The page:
They'd warned everyone about what was going on so they wouldn't come in all cheery and say things like, "are we excited? We're having a baby today!", but the nurse who came in to put in my IV line still cried when she heard what was going on. T. started getting physically ill from the stress, and my OB actually wrote him a prescription for an anti-nausea pill, because he couldn't even stand up. The doctor in charge of the NICU came in to talk to us about what was going to happen. They would have a team in the OR, along with the geneticist. If she stayed alive long enough, the geneticist would assist in examining her to determine whether she had a chance to improve. If not, she would be given morphine to ease her suffering, and we would get to hold her. If he thought she had a chance, she would be taken to the NICU for further evaluation. He told us how the day that we were told about Peanut's condition, another little girl was born there with hypoplastic lungs (the main birth defect that would be lethal to Peanut), and died a few days later. There was no known reason for her condition, and her parents knew there was some kind of problem, but not exactly what it was. Why he told us this, I don't know. Maybe so we understood that we weren't the first parents to face this, not even the first in the last week in that hospital. Her obituary was in the paper that very day. Priya, sweetheart, I will never forget you. I still don't understand why Peanut lived and you didn't. I wish so much that you would have, that your parents and brother didn't have to lose you.

I refused the medication they wanted to give me after the birth to bring my blood pressure down, because its main side effect is extreme grogginess. My doctor said she had to warn me of the risk I was taking, but she totally understood. I wanted to be awake for what might be my daughter's only time on Earth. I was finally taken down to the OR, after a final prayer with the pastor. The injection for the spinal block hurt for three seconds, and then nothing else did. The sensation was very strange--I could feel my legs being touched, but I couldn't feel any pain. The room was full of women--the doctors, nurses, and techs were all women, and that made me happy. Two men appeared, but they were from pediatrics and stood in the corner. The anesthesiologist was wonderful, explaining everything that was going on to us. T. bent down and we whispered a prayer together. I had spent the last week visualizing her ribcage growing wider, and her lungs growing larger and flexible. Now I concentrated on her using them to take a deep breath.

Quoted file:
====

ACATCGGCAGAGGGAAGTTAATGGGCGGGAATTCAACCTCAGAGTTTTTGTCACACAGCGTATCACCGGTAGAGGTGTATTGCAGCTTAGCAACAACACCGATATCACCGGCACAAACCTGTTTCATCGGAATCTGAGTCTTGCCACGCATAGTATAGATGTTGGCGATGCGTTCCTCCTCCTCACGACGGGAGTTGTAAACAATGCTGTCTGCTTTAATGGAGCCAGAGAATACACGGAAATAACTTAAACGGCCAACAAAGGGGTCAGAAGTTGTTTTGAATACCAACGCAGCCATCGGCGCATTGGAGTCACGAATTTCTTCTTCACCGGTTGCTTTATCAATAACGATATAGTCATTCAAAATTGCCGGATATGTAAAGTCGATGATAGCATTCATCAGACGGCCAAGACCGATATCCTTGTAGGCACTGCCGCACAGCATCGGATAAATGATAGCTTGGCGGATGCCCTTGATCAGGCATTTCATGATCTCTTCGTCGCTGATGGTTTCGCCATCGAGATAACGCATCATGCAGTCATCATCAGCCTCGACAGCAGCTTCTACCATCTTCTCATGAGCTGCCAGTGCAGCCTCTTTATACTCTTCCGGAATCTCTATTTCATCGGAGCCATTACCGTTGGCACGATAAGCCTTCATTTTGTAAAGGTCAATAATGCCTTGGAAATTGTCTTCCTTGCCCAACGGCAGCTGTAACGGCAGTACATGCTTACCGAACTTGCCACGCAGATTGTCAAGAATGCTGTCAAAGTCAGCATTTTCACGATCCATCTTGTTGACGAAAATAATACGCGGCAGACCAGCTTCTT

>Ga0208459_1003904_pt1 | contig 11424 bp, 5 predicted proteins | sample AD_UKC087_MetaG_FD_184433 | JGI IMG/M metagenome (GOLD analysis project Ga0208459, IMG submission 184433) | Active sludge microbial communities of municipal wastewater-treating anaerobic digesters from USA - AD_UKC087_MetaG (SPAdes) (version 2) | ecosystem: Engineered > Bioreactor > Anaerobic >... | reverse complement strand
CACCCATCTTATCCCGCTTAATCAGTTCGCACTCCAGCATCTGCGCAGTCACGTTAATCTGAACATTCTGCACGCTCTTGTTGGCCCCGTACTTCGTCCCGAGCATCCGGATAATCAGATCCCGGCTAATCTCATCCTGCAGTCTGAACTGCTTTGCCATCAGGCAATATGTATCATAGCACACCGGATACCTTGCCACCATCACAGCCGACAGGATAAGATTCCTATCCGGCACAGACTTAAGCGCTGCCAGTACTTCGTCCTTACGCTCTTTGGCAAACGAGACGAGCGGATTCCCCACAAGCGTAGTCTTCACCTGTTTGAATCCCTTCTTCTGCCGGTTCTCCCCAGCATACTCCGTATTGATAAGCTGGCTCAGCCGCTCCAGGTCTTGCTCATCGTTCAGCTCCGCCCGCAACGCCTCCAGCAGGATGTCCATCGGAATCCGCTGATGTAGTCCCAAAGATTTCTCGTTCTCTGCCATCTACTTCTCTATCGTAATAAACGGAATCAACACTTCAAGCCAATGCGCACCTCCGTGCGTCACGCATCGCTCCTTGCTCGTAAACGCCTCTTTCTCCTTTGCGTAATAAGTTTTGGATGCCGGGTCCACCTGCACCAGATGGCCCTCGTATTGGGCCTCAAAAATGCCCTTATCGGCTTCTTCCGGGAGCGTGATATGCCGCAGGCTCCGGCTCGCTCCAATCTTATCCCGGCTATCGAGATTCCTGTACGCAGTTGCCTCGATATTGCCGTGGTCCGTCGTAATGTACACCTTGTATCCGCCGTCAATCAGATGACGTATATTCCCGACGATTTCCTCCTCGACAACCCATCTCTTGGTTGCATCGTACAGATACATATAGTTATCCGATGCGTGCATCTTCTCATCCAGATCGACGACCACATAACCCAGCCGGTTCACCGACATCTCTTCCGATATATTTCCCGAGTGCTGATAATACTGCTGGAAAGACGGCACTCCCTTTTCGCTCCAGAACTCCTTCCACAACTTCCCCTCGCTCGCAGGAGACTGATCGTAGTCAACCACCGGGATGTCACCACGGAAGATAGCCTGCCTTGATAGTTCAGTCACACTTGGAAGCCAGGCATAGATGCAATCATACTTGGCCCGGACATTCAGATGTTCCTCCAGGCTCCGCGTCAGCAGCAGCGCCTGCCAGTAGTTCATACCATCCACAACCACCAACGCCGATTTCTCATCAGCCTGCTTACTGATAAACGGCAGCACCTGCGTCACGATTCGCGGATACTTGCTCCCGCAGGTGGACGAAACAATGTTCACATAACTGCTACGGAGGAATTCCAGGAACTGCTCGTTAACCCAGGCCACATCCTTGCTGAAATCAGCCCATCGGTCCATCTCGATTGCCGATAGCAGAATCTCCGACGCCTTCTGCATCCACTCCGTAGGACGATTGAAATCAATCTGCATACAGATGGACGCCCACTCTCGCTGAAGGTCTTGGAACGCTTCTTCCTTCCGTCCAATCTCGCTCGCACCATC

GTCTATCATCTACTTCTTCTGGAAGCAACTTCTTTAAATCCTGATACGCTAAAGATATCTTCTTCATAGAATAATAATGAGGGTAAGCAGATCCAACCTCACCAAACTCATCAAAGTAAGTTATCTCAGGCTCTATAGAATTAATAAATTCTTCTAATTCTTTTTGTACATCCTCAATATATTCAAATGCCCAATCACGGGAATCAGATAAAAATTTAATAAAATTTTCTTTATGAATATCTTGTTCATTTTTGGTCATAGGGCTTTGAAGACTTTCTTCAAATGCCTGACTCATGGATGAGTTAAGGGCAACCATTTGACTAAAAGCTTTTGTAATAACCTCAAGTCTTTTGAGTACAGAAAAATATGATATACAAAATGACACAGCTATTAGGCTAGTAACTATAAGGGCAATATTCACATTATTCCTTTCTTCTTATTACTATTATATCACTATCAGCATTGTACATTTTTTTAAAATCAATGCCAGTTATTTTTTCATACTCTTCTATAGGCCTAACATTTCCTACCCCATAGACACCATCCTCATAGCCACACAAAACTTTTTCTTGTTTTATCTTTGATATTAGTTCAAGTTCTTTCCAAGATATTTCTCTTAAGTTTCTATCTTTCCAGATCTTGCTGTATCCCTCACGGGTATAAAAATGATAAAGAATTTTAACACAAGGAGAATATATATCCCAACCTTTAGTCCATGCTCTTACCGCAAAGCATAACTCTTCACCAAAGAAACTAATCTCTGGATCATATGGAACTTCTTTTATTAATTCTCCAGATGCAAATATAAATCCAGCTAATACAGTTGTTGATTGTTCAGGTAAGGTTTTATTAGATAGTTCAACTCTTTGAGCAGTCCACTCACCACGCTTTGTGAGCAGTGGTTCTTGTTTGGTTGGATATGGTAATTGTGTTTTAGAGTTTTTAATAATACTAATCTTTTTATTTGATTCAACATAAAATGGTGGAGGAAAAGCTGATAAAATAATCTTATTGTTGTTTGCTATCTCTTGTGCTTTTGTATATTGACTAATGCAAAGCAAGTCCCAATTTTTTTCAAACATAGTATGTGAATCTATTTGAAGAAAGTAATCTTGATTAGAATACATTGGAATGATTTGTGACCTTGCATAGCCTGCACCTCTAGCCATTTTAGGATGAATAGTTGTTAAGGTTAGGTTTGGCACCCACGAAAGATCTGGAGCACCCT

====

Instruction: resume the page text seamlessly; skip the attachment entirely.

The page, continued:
Did she ever. They pulled her legs out, and her head was kind of stuck. One big tug, and she was free and let out a scream I could hear above the beeping machines next to my ear. And she kept on screaming, mad as hell. I could hear the grunting respirations, but they were breaths, she was breathing, all on her own. I knew, then, that nothing was wrong with her. She'd be fine.

T. went off to the NICU with her, after they gave me a quick glimpse of an angry red face with a lot of dark hair. My friend Dana came in while they sewed me up. They broke the rules for us--normally they only allow one person in the room with you the whole time. Dana couldn't stand it and peeked over the curtain to see what it looked like, then looked down at me and said, "now we have to always stay friends, because I've seen your insides". After they were done, they took me into the recovery room, where my mother waited for me. Someone came in then and gave us the news: Peanut was breathing on her own after needing a little oxygen for a few minutes (like many babies born by c-section, they have fluid in their breathing passages that didn't get squeezed out as in a natural birth, so they are a little congested). She looked "fine", and they couldn't see anything life-threatening at that time. I was too out of it to demand the radiologist come in and explain to me right then and there what the hell happened. I acquiesed to getting the med for my blood pressure, and I don't remember much else that happened for the next 24 hours, except threatening to get up and walk out of the recovery room as soon as I could feel my feet to see her if they weren't going to let me go see her, which they weren't. My condition was very dangerous, and my blood pressure wasn't coming down fast enough. I demanded to go, saying that if they thought it was high now...

They wheeled me in on a gurney and I got to look at her for a full minute before they took me away. I didn't notice her legs or anything other than her face. I couldn't believe she was real, that there really had been a tiny person living inside of me that was now out and *breathing*. I still have to watch for her breaths, or touch her, to make sure she is still taking those breaths, while she sleeps and I have no idea when that's going to end. I got to hold her for the first time the next day. She weight four pounds, thirteen ounces at birth, and the next day was four pounds, seven ounces. She was eighteen inches long, and her head was 35 centimeters around (why they never translate that measurement into inches, I don't know). At some point, the doctors pronounced her having arthrogryposis, and that's it. Oh, and a blocked tear duct. No one could explain to us the discrepency between what was seen on the ultrasound, and what she actually was born with, and no one has yet.

If you are still reading this, I am impressed. Tomorrow we are having a little birthday party for her with our friends from the mother/baby group. Her granddaddy is in town from Atlanta too. I'll write some more tomorrow on what she is like now--wonderful, of course, but in what specific ways.

Wednesday, February 02, 2005

They Don't Discuss This In The Breastfeeding Handbook

Picking at the zit on my chin while you nurse is not especially endearing, Peanut.